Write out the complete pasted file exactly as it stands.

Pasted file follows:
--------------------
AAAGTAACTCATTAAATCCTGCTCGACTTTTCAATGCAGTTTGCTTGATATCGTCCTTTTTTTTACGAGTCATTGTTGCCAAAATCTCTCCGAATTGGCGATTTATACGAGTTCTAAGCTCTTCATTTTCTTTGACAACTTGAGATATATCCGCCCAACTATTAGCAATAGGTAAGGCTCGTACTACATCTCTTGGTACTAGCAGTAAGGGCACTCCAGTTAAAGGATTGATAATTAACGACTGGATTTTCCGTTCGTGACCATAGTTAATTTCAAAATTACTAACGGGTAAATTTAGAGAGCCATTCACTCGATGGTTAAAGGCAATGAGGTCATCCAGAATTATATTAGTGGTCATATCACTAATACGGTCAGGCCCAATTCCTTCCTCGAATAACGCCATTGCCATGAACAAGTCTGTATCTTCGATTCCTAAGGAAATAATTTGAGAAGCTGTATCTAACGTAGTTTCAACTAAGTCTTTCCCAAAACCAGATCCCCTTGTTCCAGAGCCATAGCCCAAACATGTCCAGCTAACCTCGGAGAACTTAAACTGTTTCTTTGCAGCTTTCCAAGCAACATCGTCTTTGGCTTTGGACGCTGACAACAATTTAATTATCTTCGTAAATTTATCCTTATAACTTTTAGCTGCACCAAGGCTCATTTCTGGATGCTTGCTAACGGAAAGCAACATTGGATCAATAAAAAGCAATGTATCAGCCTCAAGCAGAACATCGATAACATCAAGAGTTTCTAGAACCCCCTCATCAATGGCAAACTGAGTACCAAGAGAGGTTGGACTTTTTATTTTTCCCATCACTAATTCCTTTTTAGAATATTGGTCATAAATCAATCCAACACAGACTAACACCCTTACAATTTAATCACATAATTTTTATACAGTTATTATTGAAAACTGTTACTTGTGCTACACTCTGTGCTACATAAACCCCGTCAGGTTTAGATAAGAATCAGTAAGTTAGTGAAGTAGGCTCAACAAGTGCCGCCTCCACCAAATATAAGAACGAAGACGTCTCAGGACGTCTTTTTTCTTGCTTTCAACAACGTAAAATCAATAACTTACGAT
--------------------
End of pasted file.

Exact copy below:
AAAGTAACTCATTAAATCCTGCTCGACTTTTCAATGCAGTTTGCTTGATATCGTCCTTTTTTTTACGAGTCATTGTTGCCAAAATCTCTCCGAATTGGCGATTTATACGAGTTCTAAGCTCTTCATTTTCTTTGACAACTTGAGATATATCCGCCCAACTATTAGCAATAGGTAAGGCTCGTACTACATCTCTTGGTACTAGCAGTAAGGGCACTCCAGTTAAAGGATTGATAATTAACGACTGGATTTTCCGTTCGTGACCATAGTTAATTTCAAAATTACTAACGGGTAAATTTAGAGAGCCATTCACTCGATGGTTAAAGGCAATGAGGTCATCCAGAATTATATTAGTGGTCATATCACTAATACGGTCAGGCCCAATTCCTTCCTCGAATAACGCCATTGCCATGAACAAGTCTGTATCTTCGATTCCTAAGGAAATAATTTGAGAAGCTGTATCTAACGTAGTTTCAACTAAGTCTTTCCCAAAACCAGATCCCCTTGTTCCAGAGCCATAGCCCAAACATGTCCAGCTAACCTCGGAGAACTTAAACTGTTTCTTTGCAGCTTTCCAAGCAACATCGTCTTTGGCTTTGGACGCTGACAACAATTTAATTATCTTCGTAAATTTATCCTTATAACTTTTAGCTGCACCAAGGCTCATTTCTGGATGCTTGCTAACGGAAAGCAACATTGGATCAATAAAAAGCAATGTATCAGCCTCAAGCAGAACATCGATAACATCAAGAGTTTCTAGAACCCCCTCATCAATGGCAAACTGAGTACCAAGAGAGGTTGGACTTTTTATTTTTCCCATCACTAATTCCTTTTTAGAATATTGGTCATAAATCAATCCAACACAGACTAACACCCTTACAATTTAATCACATAATTTTTATACAGTTATTATTGAAAACTGTTACTTGTGCTACACTCTGTGCTACATAAACCCCGTCAGGTTTAGATAAGAATCAGTAAGTTAGTGAAGTAGGCTCAACAAGTGCCGCCTCCACCAAATATAAGAACGAAGACGTCTCAGGACGTCTTTTTTCTTGCTTTCAACAACGTAAAATCAATAACTTACGAT